Release by Patrick Ness

Publisher: Walker Books
Release Date: 4th May 2017
Rating: ☆ ☆ ☆ ☆
Goodreads

Release is one day in the life of Adam Thorn, 17. It’s a big day. Things go wrong. It’s intense, and all the while, weirdness approaches…

Adam Thorn is having what will turn out to be the most unsettling, difficult day of his life, with relationships fracturing, a harrowing incident at work, and a showdown between this gay teen and his preacher father that changes everything. It’s a day of confrontation, running, sex, love, heartbreak, and maybe, just maybe, hope. He won’t come out of it unchanged. And all the while, lurking at the edges of the story, something extraordinary and unsettling is on a collision course.

IMG_20170531_192954_896With the events of just one day in a small town boy’s life, Release is definitely a story that speaks volumes as much as a trilogy might.

A Patrick Ness book is always one that can be eaten up in a day or two. With cliff hangars, plot twists and hilarious and realistic dialogue, I often struggle to put the book down. Release is no exception, and has firmly earned it’s placed in my little Patrick Ness collection that dominates my shelf.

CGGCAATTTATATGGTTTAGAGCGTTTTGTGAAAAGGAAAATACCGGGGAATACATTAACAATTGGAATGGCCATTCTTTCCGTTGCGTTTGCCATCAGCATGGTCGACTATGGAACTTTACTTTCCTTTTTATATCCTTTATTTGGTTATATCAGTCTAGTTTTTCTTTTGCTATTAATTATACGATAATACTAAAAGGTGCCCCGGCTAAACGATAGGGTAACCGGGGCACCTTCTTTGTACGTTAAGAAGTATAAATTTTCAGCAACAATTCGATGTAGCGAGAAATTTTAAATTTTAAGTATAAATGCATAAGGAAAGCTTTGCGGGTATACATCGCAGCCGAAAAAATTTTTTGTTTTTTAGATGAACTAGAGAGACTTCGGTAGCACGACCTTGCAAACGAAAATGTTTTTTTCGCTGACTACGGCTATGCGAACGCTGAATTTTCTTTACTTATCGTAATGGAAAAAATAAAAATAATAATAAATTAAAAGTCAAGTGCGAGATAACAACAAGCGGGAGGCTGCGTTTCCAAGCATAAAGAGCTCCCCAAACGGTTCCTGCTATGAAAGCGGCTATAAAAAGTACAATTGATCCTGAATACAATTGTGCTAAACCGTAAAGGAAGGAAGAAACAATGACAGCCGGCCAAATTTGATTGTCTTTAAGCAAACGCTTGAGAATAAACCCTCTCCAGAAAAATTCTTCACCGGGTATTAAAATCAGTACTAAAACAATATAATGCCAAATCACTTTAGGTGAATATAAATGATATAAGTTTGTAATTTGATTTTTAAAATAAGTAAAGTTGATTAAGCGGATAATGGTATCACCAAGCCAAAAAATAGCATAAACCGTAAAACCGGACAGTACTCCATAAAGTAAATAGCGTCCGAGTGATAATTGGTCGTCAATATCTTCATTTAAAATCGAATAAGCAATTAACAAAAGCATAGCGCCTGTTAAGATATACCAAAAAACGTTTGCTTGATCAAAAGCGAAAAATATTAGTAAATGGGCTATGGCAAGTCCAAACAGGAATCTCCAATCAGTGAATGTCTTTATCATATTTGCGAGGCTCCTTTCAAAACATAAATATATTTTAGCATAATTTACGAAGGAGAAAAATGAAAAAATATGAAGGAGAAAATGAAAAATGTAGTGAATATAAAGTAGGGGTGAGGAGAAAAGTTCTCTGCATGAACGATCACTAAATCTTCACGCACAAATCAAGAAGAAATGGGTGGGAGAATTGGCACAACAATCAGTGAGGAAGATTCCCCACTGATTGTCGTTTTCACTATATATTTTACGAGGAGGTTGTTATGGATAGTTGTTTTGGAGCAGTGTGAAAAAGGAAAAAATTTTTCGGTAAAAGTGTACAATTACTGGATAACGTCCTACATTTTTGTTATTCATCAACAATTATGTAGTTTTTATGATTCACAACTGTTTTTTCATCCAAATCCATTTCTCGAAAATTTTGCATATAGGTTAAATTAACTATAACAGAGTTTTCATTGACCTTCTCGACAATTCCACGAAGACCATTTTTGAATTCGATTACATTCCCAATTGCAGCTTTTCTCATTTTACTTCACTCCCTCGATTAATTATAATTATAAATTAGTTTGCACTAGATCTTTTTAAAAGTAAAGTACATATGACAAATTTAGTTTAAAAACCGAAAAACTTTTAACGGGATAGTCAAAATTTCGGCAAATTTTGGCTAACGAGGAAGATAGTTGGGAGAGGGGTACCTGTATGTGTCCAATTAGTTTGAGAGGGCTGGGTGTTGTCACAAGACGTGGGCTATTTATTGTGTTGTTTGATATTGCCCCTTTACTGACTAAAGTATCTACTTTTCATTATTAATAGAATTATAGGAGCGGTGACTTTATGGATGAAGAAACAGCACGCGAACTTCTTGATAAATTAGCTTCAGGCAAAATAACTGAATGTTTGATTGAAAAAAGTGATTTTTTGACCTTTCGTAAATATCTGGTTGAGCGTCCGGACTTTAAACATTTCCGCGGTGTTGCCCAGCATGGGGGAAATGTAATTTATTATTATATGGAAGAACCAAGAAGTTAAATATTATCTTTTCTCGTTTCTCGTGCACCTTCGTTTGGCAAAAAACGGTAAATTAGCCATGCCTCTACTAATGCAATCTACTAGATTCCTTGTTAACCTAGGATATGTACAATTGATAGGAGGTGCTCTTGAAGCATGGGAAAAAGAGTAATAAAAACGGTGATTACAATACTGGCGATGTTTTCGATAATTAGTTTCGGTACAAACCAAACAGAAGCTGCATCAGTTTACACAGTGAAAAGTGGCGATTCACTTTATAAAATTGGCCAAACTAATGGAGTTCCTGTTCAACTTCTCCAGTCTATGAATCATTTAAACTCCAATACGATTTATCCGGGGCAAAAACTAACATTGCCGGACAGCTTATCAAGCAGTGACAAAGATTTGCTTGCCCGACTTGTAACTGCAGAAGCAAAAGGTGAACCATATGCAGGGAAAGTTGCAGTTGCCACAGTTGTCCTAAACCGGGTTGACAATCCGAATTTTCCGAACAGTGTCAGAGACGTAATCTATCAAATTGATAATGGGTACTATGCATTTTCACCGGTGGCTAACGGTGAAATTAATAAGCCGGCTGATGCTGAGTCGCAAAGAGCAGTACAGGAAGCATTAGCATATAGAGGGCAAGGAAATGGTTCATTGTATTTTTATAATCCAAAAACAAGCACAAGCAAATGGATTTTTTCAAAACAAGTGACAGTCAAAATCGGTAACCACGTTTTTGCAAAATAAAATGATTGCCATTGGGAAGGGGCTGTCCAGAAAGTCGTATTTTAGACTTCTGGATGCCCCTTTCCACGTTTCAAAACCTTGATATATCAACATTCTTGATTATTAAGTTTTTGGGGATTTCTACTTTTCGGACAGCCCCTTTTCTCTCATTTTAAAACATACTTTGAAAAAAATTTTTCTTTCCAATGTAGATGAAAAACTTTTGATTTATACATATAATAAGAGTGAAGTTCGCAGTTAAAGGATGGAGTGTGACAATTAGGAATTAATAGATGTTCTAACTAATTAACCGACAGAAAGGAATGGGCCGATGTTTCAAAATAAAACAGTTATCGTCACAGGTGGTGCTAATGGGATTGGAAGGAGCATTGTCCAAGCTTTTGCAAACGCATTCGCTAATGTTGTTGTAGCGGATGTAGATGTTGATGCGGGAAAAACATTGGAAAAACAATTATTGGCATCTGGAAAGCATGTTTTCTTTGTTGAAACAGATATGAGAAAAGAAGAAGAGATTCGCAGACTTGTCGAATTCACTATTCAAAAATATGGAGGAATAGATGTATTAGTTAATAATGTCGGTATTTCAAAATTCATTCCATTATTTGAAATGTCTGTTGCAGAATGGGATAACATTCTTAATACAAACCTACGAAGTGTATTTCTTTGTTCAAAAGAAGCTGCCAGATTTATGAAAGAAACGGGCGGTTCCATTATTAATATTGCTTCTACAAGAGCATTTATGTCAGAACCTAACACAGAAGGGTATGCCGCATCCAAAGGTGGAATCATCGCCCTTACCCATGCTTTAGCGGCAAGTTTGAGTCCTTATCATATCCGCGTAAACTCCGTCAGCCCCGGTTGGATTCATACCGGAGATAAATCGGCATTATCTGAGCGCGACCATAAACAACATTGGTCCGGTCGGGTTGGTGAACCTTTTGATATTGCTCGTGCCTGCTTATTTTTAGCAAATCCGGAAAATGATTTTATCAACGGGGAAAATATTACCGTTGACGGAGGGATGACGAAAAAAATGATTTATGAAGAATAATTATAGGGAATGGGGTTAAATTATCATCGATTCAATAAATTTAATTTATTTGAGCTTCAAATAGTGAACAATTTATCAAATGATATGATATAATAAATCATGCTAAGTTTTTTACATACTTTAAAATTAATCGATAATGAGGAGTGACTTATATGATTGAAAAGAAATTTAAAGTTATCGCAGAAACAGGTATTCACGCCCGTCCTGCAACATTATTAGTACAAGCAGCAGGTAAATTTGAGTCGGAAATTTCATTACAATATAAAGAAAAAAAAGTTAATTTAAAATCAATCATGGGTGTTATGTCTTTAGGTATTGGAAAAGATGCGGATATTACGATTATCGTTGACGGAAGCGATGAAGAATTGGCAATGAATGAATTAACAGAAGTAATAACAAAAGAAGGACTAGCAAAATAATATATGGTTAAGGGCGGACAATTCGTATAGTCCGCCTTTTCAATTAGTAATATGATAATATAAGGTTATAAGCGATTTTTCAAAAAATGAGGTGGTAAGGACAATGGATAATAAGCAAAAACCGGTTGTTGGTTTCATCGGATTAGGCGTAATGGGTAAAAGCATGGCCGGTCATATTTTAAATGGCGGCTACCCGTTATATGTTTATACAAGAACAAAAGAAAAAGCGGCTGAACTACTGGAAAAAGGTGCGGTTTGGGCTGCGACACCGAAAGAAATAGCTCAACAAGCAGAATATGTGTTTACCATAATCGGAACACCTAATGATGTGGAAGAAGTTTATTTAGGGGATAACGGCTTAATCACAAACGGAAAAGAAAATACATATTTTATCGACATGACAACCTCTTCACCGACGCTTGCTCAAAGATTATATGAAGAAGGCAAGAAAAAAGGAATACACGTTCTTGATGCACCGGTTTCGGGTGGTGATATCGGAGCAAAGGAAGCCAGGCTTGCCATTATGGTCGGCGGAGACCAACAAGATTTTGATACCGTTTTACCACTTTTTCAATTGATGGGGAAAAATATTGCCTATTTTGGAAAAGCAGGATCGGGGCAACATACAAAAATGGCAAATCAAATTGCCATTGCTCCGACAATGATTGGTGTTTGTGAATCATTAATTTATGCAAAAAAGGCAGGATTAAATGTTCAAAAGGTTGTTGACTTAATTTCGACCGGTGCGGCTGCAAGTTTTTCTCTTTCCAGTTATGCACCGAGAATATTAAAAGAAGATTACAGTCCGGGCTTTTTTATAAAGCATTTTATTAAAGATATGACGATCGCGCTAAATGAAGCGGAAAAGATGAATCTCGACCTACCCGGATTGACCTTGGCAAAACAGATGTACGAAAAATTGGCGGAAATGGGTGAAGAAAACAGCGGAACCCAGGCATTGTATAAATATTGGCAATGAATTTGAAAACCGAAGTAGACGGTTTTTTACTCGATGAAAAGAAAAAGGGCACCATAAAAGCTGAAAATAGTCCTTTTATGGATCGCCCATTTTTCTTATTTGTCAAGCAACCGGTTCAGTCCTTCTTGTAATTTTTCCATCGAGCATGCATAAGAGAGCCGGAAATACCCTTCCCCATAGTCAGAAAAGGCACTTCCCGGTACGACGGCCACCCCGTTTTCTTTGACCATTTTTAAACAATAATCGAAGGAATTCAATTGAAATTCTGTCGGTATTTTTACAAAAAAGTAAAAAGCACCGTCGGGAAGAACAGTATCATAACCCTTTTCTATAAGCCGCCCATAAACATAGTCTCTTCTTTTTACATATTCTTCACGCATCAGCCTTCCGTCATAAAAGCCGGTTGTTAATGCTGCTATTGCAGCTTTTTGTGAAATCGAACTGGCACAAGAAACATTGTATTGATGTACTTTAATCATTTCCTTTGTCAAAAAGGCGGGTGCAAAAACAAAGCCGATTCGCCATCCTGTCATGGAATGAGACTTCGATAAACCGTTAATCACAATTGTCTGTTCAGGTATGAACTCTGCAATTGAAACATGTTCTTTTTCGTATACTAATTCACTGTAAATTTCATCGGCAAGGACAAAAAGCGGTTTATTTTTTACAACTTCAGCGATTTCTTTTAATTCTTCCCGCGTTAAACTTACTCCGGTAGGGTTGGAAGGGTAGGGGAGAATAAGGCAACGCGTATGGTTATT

Adam Thorn experiences a lot in one particular day in his life. Being gay while coming from a family of evangelical Christians, life hasn’t always been an open and honest conversation. But, he has friends, prospects, and a string of love interests that may or may not have lingered a bit longer than they should have. Seeing Adam grow in just one day is incredible; realising he is worth so much more than he thought and learning to love himself despite the subtle (but also explicit) disappointment that exudes from his family life. It was powerful see him go from a boy to a man in just one day, and carrying on into the next step of his life.

While all this good stuff was happening however, there was another plot running through at the same time. It had it’s own separate passages and was not directly linked (if at all) to Adam’s story. I didn’t really understand it’s significance, and I found it easy to skip those few pages to get back to Adam’s chapter. I assume it had something to do with the book’s overall theme but *shrug*, I dunno. It was also magical realism which threw me off a little, considering the rest of the novel was clearly contemporary. But again. I dunno.

MORE PATRICK NESS BOOKS PLEASE.

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